What the landlord must not prohibit
There are a number of things and activities that a landlord may not prohibit. Let’s look at the main ones:
A landlord can prohibit traditional subletting, or make it subject to their permission. However, when it cannot prohibit it is when the tenant sublets only part of the apartment (e.g. one bedroom) and continues to live in the apartment himself. The exception to this is where the tenancy agreement clearly states that the landlord’s consent is required. The prohibition is also not possible if the tenancy is sublet to close persons. A person is a close relative if he or she is the tenant’s direct first-degree relative, spouse or registered partner. They may also be married or cohabiting.
In this case, it is therefore a good idea to include the conditions for subletting to another person in the tenancy agreement. For example, the need for your consent (in case you have the right to refuse the sublet) and other conditions, such as an increase in rent due to increased wear and tear, etc.
Unlike subletting, you cannot prohibit visits to a tenant. Therefore, if you have this prohibition in your tenancy agreement, it is considered invalid. Similarly, the tenant does not have to give you advance notice of visits, etc. It’s simply none of your business who they bring into the apartment.
However, there may be situations where a person’s visits are so frequent that they are more likely to be another occupant of the flat. A typical example of this might be when a new relationship starts and the girlfriend initially only spends some weekends with her boyfriend (and your tenant). However, as their relationship develops, the amount of time the girlfriend spends with her boyfriend increases. In this case, the two months of stay become decisive – then the visit is already considered as an additional member of the household and you may have the right to approve (or not) the cohabitation.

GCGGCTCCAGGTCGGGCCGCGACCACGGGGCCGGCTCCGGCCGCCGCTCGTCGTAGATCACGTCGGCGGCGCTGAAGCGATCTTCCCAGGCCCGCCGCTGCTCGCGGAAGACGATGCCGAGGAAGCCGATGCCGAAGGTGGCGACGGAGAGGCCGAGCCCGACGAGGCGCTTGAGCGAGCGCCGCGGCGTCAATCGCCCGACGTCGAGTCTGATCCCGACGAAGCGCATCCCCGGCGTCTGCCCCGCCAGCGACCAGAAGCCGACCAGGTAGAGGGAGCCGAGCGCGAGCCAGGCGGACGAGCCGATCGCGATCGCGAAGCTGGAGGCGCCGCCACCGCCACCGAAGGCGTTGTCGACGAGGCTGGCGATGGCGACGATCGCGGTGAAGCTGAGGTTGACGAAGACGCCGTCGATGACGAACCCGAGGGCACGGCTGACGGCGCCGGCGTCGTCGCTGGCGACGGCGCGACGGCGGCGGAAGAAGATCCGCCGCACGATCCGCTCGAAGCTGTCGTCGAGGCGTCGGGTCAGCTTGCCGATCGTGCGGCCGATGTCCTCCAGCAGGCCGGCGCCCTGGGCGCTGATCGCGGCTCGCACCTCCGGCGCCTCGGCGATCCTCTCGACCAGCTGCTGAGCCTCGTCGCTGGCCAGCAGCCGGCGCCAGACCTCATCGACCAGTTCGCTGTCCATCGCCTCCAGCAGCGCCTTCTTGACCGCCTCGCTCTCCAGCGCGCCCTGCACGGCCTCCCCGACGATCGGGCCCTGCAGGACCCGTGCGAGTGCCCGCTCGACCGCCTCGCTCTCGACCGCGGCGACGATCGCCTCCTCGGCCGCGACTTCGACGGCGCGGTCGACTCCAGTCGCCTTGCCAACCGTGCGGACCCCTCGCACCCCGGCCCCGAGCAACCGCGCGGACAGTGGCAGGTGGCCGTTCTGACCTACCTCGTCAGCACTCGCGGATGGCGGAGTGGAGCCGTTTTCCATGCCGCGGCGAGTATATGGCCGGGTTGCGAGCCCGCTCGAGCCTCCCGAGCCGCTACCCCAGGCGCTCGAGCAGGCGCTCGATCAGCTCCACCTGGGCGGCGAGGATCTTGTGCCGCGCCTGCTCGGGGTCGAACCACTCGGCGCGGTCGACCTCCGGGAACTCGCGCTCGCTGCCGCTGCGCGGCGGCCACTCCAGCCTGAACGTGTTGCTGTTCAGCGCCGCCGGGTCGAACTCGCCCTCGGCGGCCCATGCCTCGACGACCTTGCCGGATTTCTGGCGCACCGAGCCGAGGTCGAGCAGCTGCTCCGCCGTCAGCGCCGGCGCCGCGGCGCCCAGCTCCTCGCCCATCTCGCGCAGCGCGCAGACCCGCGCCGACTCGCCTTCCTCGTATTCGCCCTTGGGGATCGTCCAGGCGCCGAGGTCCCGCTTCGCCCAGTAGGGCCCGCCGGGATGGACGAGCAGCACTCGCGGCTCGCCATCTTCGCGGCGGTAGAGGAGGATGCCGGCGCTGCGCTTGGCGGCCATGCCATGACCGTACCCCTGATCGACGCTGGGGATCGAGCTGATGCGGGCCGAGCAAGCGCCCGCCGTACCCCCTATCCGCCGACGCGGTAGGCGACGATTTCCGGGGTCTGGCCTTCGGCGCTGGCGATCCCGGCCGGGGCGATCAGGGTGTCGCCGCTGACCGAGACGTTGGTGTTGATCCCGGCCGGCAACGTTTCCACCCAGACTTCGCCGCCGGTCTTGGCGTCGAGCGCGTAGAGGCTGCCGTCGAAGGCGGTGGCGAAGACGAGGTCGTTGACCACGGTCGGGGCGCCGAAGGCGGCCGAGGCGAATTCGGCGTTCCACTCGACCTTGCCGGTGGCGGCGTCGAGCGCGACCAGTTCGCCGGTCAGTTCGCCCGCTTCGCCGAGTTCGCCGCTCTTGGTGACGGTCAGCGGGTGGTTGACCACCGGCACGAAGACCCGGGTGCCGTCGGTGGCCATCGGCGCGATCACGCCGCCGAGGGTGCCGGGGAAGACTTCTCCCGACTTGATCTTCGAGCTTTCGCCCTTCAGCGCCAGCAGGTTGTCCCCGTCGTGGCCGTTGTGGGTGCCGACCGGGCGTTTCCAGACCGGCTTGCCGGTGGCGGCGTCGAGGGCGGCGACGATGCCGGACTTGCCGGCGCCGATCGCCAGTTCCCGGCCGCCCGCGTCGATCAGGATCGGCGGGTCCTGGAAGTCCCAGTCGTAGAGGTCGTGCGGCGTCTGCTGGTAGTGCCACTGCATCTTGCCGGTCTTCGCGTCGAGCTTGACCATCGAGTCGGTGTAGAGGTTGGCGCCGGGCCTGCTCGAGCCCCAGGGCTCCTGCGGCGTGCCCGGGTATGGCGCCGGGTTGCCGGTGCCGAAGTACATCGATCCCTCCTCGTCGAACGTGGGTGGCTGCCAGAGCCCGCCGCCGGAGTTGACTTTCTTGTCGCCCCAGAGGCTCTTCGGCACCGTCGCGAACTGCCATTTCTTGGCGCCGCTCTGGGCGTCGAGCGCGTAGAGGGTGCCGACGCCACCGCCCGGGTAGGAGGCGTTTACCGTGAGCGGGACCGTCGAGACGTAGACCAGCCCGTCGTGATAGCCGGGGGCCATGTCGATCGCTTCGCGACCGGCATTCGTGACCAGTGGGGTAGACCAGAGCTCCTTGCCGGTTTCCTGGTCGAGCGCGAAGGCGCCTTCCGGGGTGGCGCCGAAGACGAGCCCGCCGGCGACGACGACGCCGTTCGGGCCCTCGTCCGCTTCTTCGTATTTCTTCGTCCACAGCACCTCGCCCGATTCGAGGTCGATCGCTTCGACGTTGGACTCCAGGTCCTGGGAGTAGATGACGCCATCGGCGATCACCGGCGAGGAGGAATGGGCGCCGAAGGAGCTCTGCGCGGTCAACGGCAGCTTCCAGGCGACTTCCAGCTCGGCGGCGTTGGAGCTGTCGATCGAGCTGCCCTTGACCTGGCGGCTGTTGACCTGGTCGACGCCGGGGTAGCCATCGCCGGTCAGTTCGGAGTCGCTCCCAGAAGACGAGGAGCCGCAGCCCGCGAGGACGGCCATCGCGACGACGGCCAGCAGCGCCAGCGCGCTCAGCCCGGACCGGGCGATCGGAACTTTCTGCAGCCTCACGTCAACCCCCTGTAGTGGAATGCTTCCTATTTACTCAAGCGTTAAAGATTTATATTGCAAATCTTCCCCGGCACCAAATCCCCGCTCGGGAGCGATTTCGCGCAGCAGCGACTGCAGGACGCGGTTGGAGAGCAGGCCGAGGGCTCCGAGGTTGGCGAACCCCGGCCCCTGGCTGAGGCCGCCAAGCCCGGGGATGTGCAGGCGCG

The prohibition of doing business in the apartment or house under penalty of a contractual fine is also excluded. However, it is possible to prohibit a business if the tenant does not have a registered place of residence in the flat. He will also need consent if he plans to set up a business in the flat. In this case, it does not matter whether or not the tenant has a registered permanent residence in the flat.
Keeping a pet in a dwelling cannot be prohibited, provided that the keeping of the pet does not cause a hardship to the landlord or other occupants of the dwelling that is unreasonable in relation to the conditions of the house or dwelling. It will therefore probably not be possible to ban a dog in most cases, but it will be possible to ban a dangerous exotic animal. What you can do, however, is to make the keeping of the animal conditional. For example, you can require the tenant to pay a higher rent.